print

Identical Triplets

Identical triplets

Although it may seem to be almost impossible, conceiving with identical triplets is far from it. However, it still goes without saying the chances of having them are certainly very slim.

There is no one, consistent statistic quoted when it comes to the odds of having identical triplets. But the generally agreed upon figures are in the vicinity of between one in 60 thousand to one in 200 million. So it is clear that there is no consensus on the likelihood and even the experts cannot agree. This may be because there is thought to be a natural attrition to the numbers of identical triplets who continue to develop towards birth. Alternately the true figures just cannot be accounted for.

But what exactly are the odds of having identical triplets?

Non identical triplets occur around once in every 4000 naturally conceived pregnancies. Just for some added confusion, the chances of having identical triplets are about one in every six (overall) triplet pregnancies.

How are identical triplets formed?

The majority of triplets are what is known as trizygotic. This is because they are formed when three separate, individual eggs are fertilised by three separate sperm. These babies share the same characteristics as any other siblings with the same biological parents. They can be the same or opposite genders.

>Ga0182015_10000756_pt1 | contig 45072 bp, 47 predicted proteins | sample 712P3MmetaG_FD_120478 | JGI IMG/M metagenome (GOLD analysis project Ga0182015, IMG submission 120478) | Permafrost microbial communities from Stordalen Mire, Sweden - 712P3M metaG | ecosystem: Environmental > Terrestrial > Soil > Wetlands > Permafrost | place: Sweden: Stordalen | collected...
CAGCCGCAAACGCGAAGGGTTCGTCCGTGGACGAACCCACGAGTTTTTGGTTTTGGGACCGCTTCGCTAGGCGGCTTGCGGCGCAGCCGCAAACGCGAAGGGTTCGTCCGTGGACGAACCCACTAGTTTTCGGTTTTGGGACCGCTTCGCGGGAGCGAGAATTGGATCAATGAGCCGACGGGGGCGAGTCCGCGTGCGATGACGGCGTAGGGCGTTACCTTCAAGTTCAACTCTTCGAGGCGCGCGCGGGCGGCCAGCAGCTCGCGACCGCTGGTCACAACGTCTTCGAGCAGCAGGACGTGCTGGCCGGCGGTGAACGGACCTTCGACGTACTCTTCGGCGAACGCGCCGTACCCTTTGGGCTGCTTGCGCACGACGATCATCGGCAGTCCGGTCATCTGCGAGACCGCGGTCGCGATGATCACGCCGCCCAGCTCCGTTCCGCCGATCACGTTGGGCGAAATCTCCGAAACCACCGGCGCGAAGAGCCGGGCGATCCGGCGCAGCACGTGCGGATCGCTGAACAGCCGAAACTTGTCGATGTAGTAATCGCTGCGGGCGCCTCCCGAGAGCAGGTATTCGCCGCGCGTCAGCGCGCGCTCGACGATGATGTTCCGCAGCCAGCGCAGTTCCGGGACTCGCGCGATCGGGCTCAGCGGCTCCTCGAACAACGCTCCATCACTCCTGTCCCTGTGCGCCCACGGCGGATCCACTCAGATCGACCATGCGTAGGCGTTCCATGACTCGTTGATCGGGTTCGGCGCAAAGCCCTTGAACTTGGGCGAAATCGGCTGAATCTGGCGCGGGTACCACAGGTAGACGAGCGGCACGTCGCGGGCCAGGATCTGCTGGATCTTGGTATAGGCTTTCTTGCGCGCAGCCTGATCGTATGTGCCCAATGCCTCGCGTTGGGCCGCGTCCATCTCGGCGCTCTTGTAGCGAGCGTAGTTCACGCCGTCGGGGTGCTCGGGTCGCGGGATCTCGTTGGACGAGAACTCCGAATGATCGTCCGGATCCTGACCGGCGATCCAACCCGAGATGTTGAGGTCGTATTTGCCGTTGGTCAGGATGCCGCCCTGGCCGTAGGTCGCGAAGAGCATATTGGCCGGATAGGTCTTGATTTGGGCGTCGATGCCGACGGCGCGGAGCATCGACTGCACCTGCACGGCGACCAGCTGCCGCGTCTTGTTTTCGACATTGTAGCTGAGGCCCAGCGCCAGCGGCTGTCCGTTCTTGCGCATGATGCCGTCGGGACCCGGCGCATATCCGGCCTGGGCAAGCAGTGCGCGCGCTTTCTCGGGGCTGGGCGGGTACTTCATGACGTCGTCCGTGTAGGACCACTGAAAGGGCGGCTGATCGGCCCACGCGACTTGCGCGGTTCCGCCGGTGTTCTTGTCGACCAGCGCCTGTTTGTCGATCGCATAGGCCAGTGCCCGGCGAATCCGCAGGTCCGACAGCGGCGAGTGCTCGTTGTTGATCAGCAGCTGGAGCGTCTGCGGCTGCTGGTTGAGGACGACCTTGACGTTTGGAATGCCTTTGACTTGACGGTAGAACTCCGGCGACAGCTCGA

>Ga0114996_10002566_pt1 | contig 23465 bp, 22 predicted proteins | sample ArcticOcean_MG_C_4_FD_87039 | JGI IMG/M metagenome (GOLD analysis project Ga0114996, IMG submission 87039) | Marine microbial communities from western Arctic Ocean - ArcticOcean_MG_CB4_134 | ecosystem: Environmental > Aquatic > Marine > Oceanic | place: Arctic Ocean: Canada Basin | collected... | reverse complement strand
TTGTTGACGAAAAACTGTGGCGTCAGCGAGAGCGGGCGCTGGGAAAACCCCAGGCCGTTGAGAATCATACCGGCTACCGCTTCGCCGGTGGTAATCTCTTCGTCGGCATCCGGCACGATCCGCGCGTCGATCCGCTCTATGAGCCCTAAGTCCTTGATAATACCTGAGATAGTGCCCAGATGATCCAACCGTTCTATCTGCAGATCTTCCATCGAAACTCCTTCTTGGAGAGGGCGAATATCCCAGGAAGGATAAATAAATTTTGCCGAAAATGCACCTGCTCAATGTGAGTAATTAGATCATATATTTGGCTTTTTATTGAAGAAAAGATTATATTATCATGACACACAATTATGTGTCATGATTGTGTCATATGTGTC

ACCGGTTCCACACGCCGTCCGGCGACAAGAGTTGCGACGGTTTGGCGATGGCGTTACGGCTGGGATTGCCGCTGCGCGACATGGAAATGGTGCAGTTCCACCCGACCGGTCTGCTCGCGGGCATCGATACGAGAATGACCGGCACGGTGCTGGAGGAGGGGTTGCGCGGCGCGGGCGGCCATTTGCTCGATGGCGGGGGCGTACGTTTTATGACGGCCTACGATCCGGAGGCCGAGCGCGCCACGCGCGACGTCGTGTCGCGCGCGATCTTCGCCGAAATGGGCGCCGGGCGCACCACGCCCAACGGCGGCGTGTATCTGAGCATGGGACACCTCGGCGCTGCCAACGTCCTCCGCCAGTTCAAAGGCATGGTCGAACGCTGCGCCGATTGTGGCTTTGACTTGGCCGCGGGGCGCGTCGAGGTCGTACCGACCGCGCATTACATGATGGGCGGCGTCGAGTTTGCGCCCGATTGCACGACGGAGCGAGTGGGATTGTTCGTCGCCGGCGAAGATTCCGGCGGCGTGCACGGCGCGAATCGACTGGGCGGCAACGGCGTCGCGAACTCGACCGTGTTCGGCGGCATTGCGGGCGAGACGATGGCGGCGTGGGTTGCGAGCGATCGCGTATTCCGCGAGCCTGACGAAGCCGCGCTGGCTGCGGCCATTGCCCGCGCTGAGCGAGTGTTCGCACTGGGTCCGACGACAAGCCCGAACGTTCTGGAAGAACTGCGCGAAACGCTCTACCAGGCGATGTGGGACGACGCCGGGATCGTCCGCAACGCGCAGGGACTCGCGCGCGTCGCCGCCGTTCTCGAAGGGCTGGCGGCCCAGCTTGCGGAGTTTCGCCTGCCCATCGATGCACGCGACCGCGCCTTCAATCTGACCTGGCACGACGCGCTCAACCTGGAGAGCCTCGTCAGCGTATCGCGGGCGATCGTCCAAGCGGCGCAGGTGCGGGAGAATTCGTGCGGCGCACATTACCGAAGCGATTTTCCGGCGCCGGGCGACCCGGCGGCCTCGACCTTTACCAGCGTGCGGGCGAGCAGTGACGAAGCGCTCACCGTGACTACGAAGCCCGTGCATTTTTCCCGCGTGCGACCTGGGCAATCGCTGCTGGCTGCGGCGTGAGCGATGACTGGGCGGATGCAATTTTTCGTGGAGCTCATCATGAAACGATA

Triplets can also occur when two of the babies are identical and have formed from monozygotic (identical) twins – see below. This means the other, third baby is a singleton, formed from a completely separate egg and sperm. Two of the babies will be identical but the third will be their own, unique little individual.

But are all three identical triplets exactly the same?

When one single egg is fertilised by one single sperm and this fertilised zygote quickly and evenly divides into three separate zygotes, identical triplets are formed. Another possibility is that the fertilised egg splits into two and then one of these eggs divides again. These are what are known formally as monozygotic triplets. This splitting occurs shortly after fertilisation and before a woman even suspects she is pregnant. There is nothing she or her partner can do to influence the likelihood of this occurring. It is pure biological luck.

Even taking fertility hormones such as Clomid will not influence the likelihood of conceiving with identical triplets. Although artificial hormones do increase the number of eggs matured to ovulation each month, Clomid does not cause splitting of the fertilised egg after fertilisation.